El Salvador Bitcoin Bonds Set to Roll Out Amid Mixed Sentiment



The launch of bitcoin bonds in El Salvador is relying heavily on retail investors for its imminent launch, but institutional skepticism threatens the success of the project.

One entrepreneur Jose Pais is planning to buy approximately $200 of the bitcoin bond to support the nation, and because “it’s a big, attractive bet.” Indeed it does seem like President Nayib Bukele is counting on individuals like Pais, and on retail investors worldwide, for the success of the bitcoin-backed bonds, set to go live this week.

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He is hoping to raise $1B for the country to buy more bitcoin and to fund a “bitcoin city” powered by geothermal energy, with any excess funds going to pay off debt

The Central American country’s sovereign bonds have languished in junk status since last year, and the government is struggling to pay existing debt. The International Monetary Fund has urged Bukele’s administration to revoke Bitcoin’s six-month-old status as legal tender, fearing that the country’s budget deficit could reach five percent this year.

“If this is a failure, a lot of doors close,” opined Carlos Acevedo, a former executive of the country’s central bank, even as institutional investors have been observing the bond from a distance.

Mixed results for bitcoin bets so far

Bukele’s bets on bitcoin have largely gone unfulfilled, as just two percent of remittances in January were sent from digital wallets, even as the government had earlier pegged costly overseas remittances in fiat as a reason to pursue bitcoin as legal tender.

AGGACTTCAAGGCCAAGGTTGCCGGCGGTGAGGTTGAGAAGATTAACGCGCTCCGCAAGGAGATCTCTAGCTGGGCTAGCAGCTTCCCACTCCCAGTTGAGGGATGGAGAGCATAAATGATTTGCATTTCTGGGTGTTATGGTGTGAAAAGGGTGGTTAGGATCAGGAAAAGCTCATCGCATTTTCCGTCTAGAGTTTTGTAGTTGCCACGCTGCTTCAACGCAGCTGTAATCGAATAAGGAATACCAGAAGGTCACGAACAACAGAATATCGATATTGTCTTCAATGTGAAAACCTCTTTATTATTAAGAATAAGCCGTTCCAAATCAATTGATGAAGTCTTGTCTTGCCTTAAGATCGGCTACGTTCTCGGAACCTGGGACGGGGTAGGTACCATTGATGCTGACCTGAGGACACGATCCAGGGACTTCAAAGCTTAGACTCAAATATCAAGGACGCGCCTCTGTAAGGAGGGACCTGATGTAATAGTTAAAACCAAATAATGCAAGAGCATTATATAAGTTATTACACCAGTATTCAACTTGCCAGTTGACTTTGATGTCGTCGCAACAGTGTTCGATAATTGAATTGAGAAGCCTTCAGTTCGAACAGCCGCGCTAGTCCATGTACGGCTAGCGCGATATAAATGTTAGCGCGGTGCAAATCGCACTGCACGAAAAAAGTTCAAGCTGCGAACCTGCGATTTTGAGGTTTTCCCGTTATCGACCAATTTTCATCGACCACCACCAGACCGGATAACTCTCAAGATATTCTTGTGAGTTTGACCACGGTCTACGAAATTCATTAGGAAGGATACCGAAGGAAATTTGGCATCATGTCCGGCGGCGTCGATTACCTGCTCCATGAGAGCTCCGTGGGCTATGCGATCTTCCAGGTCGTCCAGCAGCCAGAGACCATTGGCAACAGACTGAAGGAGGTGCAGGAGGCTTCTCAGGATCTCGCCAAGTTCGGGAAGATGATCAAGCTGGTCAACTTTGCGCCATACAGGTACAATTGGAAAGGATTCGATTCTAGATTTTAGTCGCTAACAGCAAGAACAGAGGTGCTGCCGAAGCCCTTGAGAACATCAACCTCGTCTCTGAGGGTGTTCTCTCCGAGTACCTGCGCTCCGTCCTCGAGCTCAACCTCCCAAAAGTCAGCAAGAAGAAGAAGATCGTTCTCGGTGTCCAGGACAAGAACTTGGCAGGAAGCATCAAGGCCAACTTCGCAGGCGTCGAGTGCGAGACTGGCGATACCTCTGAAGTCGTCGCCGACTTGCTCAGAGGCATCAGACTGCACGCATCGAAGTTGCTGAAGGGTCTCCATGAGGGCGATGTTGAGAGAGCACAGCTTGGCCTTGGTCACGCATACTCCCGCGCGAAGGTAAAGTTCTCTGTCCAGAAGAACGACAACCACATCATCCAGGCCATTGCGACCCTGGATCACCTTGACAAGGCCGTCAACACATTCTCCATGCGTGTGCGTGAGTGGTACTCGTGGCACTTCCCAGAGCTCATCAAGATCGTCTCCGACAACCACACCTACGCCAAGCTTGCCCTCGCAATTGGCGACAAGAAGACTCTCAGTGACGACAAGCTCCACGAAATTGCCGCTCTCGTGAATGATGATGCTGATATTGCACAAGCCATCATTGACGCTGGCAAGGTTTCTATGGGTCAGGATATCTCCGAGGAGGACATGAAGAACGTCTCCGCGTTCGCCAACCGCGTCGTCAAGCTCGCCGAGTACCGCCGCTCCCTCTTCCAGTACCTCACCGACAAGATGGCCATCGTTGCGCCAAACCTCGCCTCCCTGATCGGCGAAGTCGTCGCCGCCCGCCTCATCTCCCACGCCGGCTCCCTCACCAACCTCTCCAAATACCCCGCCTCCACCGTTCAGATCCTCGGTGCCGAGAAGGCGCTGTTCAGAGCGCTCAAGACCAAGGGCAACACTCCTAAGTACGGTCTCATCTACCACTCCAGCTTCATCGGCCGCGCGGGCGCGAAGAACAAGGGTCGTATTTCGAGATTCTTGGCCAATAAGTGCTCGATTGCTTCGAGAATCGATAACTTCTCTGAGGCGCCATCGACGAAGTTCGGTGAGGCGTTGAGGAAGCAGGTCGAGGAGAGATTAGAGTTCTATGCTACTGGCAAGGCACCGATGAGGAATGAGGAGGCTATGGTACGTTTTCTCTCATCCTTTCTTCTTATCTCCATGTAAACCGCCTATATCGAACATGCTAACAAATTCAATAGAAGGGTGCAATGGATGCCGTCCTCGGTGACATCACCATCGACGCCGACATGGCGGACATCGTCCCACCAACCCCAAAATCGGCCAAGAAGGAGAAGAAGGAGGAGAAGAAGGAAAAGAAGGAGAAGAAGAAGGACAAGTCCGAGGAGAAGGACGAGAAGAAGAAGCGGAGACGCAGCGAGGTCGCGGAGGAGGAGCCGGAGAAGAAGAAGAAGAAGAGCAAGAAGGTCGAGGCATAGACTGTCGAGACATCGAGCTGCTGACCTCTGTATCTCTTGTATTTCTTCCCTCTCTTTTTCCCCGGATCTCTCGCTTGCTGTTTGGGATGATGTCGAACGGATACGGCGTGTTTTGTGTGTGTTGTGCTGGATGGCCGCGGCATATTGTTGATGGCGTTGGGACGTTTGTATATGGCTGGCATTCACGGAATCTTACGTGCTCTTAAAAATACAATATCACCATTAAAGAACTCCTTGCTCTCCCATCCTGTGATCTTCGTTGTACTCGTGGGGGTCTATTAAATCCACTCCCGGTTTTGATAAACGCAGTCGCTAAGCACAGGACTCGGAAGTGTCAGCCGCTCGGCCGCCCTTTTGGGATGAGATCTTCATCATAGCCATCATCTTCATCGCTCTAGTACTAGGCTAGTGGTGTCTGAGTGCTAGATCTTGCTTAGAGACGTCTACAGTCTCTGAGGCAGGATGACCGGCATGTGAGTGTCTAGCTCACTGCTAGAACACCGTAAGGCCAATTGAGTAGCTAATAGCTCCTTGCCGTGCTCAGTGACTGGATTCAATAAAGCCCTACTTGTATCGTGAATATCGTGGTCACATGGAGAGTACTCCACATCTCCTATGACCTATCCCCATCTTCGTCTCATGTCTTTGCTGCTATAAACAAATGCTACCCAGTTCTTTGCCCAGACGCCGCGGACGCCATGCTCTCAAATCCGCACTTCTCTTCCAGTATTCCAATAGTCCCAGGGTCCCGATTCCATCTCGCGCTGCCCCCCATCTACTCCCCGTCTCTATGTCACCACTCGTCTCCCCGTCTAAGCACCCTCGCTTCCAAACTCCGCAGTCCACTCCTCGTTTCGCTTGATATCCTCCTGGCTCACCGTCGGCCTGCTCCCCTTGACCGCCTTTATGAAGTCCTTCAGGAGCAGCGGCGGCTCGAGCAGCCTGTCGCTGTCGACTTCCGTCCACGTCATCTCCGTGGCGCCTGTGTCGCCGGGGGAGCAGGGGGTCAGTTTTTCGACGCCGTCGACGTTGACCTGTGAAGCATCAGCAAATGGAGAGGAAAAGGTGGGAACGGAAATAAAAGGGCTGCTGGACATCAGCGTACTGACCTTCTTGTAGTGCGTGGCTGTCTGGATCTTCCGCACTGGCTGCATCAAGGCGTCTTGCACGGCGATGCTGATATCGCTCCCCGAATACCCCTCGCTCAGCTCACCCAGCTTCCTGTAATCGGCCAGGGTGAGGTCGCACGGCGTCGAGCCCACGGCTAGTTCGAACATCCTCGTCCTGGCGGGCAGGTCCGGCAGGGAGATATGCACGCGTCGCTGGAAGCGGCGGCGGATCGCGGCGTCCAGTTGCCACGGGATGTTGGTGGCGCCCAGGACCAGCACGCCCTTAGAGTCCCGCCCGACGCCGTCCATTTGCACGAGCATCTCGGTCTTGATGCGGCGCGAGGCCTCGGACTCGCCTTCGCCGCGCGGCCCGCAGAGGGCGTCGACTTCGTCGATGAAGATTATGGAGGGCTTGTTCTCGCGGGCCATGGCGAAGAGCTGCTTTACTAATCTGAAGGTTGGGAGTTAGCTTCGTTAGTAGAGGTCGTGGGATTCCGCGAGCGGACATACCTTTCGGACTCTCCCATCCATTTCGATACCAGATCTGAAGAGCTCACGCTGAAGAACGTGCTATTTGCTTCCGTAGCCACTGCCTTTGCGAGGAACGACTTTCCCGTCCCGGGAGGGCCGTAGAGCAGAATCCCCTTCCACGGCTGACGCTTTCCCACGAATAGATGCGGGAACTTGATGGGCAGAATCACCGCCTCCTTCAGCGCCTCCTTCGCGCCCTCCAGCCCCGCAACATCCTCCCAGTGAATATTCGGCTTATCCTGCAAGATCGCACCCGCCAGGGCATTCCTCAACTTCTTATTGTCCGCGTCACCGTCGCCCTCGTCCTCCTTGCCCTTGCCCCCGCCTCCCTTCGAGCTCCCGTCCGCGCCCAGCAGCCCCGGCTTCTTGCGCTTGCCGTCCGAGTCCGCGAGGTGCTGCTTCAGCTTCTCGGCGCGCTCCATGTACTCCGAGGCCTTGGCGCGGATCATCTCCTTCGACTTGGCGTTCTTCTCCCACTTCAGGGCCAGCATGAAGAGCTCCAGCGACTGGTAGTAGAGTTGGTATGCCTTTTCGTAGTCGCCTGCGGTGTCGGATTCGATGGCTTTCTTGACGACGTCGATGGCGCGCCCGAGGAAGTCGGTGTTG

It does seem that many citizens do not trust bitcoin, or are unfamiliar with it. Alejandro Jimenez, an employee at a call center said this, “I’m not really sure of how to use it, it scared me that it goes up and down, it’s very volatile.”

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Outside of remittances, 0.01 percent of the debt was being paid in bitcoin says a senior bank executive, while a competitor said that it had processed an “irrelevant” number of transactions. The government maintains, though, that November and December of 2021 saw 20% of transactions in the tourism sector involving bitcoin.

Opacity a problem, says whistleblower

Bukele’s secrecy surrounding the purchase of bitcoins for the city has irked some. “The clearest government policy is opaqueness with public money,” says Ruth Lopez, a senior official at the anti-corruption non-profit Cristosal.

The bonds will be issued by thermal energy company La Geo, say bankers and investors, and Americans will not be allowed to purchase bonds using Bitfinex, as they are banned from using the company’s services. Salvadoreans will be permitted to purchase the bonds through Bitfinex

Analysts believe that the benefits of the bond are limited, due to sovereign bonds yielding a higher return than the bitcoin bond’s 6.5% coupon.

“If El Salvador had solid public finances…it [the bitcoin bond] could be just a different story,” said Acevedo. “Anyone who does a cold analysis will just buy bitcoin directly.”

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